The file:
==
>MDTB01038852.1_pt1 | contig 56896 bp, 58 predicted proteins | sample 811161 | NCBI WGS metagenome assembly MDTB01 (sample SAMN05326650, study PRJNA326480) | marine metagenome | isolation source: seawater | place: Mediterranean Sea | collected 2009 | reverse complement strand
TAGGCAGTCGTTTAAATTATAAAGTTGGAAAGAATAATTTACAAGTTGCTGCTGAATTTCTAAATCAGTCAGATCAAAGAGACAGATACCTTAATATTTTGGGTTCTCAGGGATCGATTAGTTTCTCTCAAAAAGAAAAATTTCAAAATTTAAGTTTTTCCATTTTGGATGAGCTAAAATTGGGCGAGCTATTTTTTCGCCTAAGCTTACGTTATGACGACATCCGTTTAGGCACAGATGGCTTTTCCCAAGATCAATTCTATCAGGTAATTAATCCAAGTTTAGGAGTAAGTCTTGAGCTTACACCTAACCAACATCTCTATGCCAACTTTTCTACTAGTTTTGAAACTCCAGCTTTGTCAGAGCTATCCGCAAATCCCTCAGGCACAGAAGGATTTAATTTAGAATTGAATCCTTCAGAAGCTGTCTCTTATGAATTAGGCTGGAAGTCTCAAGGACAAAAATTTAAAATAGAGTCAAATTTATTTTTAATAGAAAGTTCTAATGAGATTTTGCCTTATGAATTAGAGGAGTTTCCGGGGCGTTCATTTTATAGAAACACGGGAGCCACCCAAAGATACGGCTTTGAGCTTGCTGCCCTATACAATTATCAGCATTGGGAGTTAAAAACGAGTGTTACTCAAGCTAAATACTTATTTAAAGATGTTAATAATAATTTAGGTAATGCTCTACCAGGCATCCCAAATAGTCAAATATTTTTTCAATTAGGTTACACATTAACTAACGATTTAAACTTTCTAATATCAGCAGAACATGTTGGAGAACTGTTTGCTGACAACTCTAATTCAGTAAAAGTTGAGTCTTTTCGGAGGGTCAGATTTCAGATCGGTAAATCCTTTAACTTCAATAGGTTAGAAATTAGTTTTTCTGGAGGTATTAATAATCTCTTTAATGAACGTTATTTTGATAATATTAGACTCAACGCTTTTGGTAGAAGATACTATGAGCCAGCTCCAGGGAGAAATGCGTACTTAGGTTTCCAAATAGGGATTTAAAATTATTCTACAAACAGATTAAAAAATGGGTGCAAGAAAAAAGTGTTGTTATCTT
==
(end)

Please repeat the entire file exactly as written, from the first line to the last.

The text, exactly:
>MDTB01038852.1_pt1 | contig 56896 bp, 58 predicted proteins | sample 811161 | NCBI WGS metagenome assembly MDTB01 (sample SAMN05326650, study PRJNA326480) | marine metagenome | isolation source: seawater | place: Mediterranean Sea | collected 2009 | reverse complement strand
TAGGCAGTCGTTTAAATTATAAAGTTGGAAAGAATAATTTACAAGTTGCTGCTGAATTTCTAAATCAGTCAGATCAAAGAGACAGATACCTTAATATTTTGGGTTCTCAGGGATCGATTAGTTTCTCTCAAAAAGAAAAATTTCAAAATTTAAGTTTTTCCATTTTGGATGAGCTAAAATTGGGCGAGCTATTTTTTCGCCTAAGCTTACGTTATGACGACATCCGTTTAGGCACAGATGGCTTTTCCCAAGATCAATTCTATCAGGTAATTAATCCAAGTTTAGGAGTAAGTCTTGAGCTTACACCTAACCAACATCTCTATGCCAACTTTTCTACTAGTTTTGAAACTCCAGCTTTGTCAGAGCTATCCGCAAATCCCTCAGGCACAGAAGGATTTAATTTAGAATTGAATCCTTCAGAAGCTGTCTCTTATGAATTAGGCTGGAAGTCTCAAGGACAAAAATTTAAAATAGAGTCAAATTTATTTTTAATAGAAAGTTCTAATGAGATTTTGCCTTATGAATTAGAGGAGTTTCCGGGGCGTTCATTTTATAGAAACACGGGAGCCACCCAAAGATACGGCTTTGAGCTTGCTGCCCTATACAATTATCAGCATTGGGAGTTAAAAACGAGTGTTACTCAAGCTAAATACTTATTTAAAGATGTTAATAATAATTTAGGTAATGCTCTACCAGGCATCCCAAATAGTCAAATATTTTTTCAATTAGGTTACACATTAACTAACGATTTAAACTTTCTAATATCAGCAGAACATGTTGGAGAACTGTTTGCTGACAACTCTAATTCAGTAAAAGTTGAGTCTTTTCGGAGGGTCAGATTTCAGATCGGTAAATCCTTTAACTTCAATAGGTTAGAAATTAGTTTTTCTGGAGGTATTAATAATCTCTTTAATGAACGTTATTTTGATAATATTAGACTCAACGCTTTTGGTAGAAGATACTATGAGCCAGCTCCAGGGAGAAATGCGTACTTAGGTTTCCAAATAGGGATTTAAAATTATTCTACAAACAGATTAAAAAATGGGTGCAAGAAAAAAGTGTTGTTATCTT